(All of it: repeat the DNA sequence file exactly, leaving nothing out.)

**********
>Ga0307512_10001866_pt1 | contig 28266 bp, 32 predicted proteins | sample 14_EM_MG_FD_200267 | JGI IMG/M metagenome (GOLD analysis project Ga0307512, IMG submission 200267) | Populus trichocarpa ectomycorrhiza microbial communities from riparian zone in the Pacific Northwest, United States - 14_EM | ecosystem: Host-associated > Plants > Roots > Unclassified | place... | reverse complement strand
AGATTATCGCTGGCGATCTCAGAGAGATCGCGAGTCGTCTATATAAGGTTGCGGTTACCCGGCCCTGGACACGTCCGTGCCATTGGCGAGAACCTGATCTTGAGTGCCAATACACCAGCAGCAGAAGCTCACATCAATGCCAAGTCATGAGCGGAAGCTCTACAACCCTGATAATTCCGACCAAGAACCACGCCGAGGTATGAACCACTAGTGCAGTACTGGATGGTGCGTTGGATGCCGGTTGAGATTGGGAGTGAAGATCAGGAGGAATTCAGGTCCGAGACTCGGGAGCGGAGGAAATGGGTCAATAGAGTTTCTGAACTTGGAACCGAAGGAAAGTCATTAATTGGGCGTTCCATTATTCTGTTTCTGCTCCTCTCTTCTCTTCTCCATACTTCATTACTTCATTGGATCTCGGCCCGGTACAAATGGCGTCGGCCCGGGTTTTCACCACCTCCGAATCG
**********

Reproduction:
>Ga0307512_10001866_pt1 | contig 28266 bp, 32 predicted proteins | sample 14_EM_MG_FD_200267 | JGI IMG/M metagenome (GOLD analysis project Ga0307512, IMG submission 200267) | Populus trichocarpa ectomycorrhiza microbial communities from riparian zone in the Pacific Northwest, United States - 14_EM | ecosystem: Host-associated > Plants > Roots > Unclassified | place... | reverse complement strand
AGATTATCGCTGGCGATCTCAGAGAGATCGCGAGTCGTCTATATAAGGTTGCGGTTACCCGGCCCTGGACACGTCCGTGCCATTGGCGAGAACCTGATCTTGAGTGCCAATACACCAGCAGCAGAAGCTCACATCAATGCCAAGTCATGAGCGGAAGCTCTACAACCCTGATAATTCCGACCAAGAACCACGCCGAGGTATGAACCACTAGTGCAGTACTGGATGGTGCGTTGGATGCCGGTTGAGATTGGGAGTGAAGATCAGGAGGAATTCAGGTCCGAGACTCGGGAGCGGAGGAAATGGGTCAATAGAGTTTCTGAACTTGGAACCGAAGGAAAGTCATTAATTGGGCGTTCCATTATTCTGTTTCTGCTCCTCTCTTCTCTTCTCCATACTTCATTACTTCATTGGATCTCGGCCCGGTACAAATGGCGTCGGCCCGGGTTTTCACCACCTCCGAATCG